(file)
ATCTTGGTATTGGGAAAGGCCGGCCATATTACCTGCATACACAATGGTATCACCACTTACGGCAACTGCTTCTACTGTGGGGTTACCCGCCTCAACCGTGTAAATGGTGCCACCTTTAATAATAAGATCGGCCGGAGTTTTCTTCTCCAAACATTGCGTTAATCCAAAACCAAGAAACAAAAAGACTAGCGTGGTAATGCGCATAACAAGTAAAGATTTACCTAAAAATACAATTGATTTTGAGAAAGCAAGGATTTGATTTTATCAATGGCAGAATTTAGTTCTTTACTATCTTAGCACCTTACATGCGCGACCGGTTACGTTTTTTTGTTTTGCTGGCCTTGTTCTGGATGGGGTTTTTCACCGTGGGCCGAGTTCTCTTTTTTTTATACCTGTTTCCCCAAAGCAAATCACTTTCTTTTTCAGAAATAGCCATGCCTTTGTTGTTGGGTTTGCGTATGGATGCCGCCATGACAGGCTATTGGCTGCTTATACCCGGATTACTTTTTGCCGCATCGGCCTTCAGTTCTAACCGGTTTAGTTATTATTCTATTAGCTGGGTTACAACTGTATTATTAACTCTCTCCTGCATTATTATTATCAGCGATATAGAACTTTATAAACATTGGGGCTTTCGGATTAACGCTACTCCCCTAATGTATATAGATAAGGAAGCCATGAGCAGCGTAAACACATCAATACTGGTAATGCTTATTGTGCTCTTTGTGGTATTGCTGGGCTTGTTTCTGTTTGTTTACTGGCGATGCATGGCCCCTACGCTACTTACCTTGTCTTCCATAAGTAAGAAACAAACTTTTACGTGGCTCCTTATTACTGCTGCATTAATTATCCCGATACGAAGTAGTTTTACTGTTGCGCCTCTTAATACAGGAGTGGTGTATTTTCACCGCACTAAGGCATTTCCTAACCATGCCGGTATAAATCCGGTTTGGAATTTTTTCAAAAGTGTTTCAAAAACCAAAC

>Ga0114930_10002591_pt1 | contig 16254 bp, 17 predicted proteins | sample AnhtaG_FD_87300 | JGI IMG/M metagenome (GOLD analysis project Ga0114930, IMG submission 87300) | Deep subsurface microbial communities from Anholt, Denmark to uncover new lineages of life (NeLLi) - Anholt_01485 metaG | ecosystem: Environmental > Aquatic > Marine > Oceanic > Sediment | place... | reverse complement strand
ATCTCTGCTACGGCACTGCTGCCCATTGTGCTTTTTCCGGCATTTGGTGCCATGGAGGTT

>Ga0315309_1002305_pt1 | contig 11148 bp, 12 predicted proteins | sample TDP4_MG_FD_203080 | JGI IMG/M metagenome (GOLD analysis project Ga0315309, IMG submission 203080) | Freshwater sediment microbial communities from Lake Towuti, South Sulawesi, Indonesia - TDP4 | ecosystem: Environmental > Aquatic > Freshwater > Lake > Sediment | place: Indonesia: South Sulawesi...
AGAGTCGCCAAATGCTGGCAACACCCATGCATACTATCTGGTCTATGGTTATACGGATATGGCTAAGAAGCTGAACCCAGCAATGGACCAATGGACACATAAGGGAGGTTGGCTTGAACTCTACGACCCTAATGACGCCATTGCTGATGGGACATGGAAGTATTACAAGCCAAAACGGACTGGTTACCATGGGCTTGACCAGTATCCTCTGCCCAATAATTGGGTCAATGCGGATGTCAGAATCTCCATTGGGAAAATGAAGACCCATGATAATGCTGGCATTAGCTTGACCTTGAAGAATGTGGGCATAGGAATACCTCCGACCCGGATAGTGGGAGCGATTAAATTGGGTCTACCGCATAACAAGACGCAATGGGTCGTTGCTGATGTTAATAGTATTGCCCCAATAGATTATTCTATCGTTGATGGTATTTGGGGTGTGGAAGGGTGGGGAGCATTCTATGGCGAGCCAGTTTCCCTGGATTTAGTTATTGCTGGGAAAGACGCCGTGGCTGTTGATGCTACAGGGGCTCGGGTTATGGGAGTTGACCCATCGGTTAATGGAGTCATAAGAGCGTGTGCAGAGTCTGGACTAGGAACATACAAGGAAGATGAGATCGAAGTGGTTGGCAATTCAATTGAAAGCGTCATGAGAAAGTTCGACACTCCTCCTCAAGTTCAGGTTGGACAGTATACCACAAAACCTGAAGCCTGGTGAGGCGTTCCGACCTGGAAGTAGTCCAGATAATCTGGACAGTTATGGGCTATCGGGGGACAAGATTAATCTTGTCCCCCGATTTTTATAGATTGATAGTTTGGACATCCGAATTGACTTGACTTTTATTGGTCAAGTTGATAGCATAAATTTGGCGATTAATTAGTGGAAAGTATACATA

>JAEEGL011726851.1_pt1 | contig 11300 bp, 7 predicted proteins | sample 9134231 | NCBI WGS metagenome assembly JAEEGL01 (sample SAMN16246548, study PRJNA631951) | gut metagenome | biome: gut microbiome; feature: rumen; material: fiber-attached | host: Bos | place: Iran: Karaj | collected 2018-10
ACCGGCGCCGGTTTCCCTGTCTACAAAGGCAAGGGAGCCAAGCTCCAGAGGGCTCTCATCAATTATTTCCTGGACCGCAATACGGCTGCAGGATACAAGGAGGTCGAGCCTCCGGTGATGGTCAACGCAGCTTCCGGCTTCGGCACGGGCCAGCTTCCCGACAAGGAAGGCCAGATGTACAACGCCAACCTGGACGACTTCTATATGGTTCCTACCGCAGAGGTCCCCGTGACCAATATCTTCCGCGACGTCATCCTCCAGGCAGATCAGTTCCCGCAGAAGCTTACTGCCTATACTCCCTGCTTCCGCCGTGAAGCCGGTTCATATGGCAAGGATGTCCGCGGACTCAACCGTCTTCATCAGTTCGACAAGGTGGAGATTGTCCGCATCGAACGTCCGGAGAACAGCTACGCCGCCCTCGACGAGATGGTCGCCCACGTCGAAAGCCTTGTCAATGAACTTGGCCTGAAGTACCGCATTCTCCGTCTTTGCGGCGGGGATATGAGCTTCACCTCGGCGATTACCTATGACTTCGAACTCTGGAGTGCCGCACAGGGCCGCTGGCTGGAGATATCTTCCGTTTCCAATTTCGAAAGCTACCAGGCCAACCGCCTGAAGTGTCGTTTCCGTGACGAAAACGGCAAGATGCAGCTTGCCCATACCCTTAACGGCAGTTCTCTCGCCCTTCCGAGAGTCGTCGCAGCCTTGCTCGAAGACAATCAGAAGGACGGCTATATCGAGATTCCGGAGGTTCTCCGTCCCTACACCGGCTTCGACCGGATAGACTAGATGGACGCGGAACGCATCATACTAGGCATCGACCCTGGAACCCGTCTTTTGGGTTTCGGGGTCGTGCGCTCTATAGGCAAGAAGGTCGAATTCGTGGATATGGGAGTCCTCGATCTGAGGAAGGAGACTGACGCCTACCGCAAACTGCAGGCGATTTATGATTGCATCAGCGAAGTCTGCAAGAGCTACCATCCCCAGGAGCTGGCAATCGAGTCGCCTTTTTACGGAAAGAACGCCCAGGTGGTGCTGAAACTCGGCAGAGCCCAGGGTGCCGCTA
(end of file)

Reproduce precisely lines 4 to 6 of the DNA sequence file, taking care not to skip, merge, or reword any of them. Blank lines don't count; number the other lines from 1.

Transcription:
>Ga0315309_1002305_pt1 | contig 11148 bp, 12 predicted proteins | sample TDP4_MG_FD_203080 | JGI IMG/M metagenome (GOLD analysis project Ga0315309, IMG submission 203080) | Freshwater sediment microbial communities from Lake Towuti, South Sulawesi, Indonesia - TDP4 | ecosystem: Environmental > Aquatic > Freshwater > Lake > Sediment | place: Indonesia: South Sulawesi...
AGAGTCGCCAAATGCTGGCAACACCCATGCATACTATCTGGTCTATGGTTATACGGATATGGCTAAGAAGCTGAACCCAGCAATGGACCAATGGACACATAAGGGAGGTTGGCTTGAACTCTACGACCCTAATGACGCCATTGCTGATGGGACATGGAAGTATTACAAGCCAAAACGGACTGGTTACCATGGGCTTGACCAGTATCCTCTGCCCAATAATTGGGTCAATGCGGATGTCAGAATCTCCATTGGGAAAATGAAGACCCATGATAATGCTGGCATTAGCTTGACCTTGAAGAATGTGGGCATAGGAATACCTCCGACCCGGATAGTGGGAGCGATTAAATTGGGTCTACCGCATAACAAGACGCAATGGGTCGTTGCTGATGTTAATAGTATTGCCCCAATAGATTATTCTATCGTTGATGGTATTTGGGGTGTGGAAGGGTGGGGAGCATTCTATGGCGAGCCAGTTTCCCTGGATTTAGTTATTGCTGGGAAAGACGCCGTGGCTGTTGATGCTACAGGGGCTCGGGTTATGGGAGTTGACCCATCGGTTAATGGAGTCATAAGAGCGTGTGCAGAGTCTGGACTAGGAACATACAAGGAAGATGAGATCGAAGTGGTTGGCAATTCAATTGAAAGCGTCATGAGAAAGTTCGACACTCCTCCTCAAGTTCAGGTTGGACAGTATACCACAAAACCTGAAGCCTGGTGAGGCGTTCCGACCTGGAAGTAGTCCAGATAATCTGGACAGTTATGGGCTATCGGGGGACAAGATTAATCTTGTCCCCCGATTTTTATAGATTGATAGTTTGGACATCCGAATTGACTTGACTTTTATTGGTCAAGTTGATAGCATAAATTTGGCGATTAATTAGTGGAAAGTATACATA

>JAEEGL011726851.1_pt1 | contig 11300 bp, 7 predicted proteins | sample 9134231 | NCBI WGS metagenome assembly JAEEGL01 (sample SAMN16246548, study PRJNA631951) | gut metagenome | biome: gut microbiome; feature: rumen; material: fiber-attached | host: Bos | place: Iran: Karaj | collected 2018-10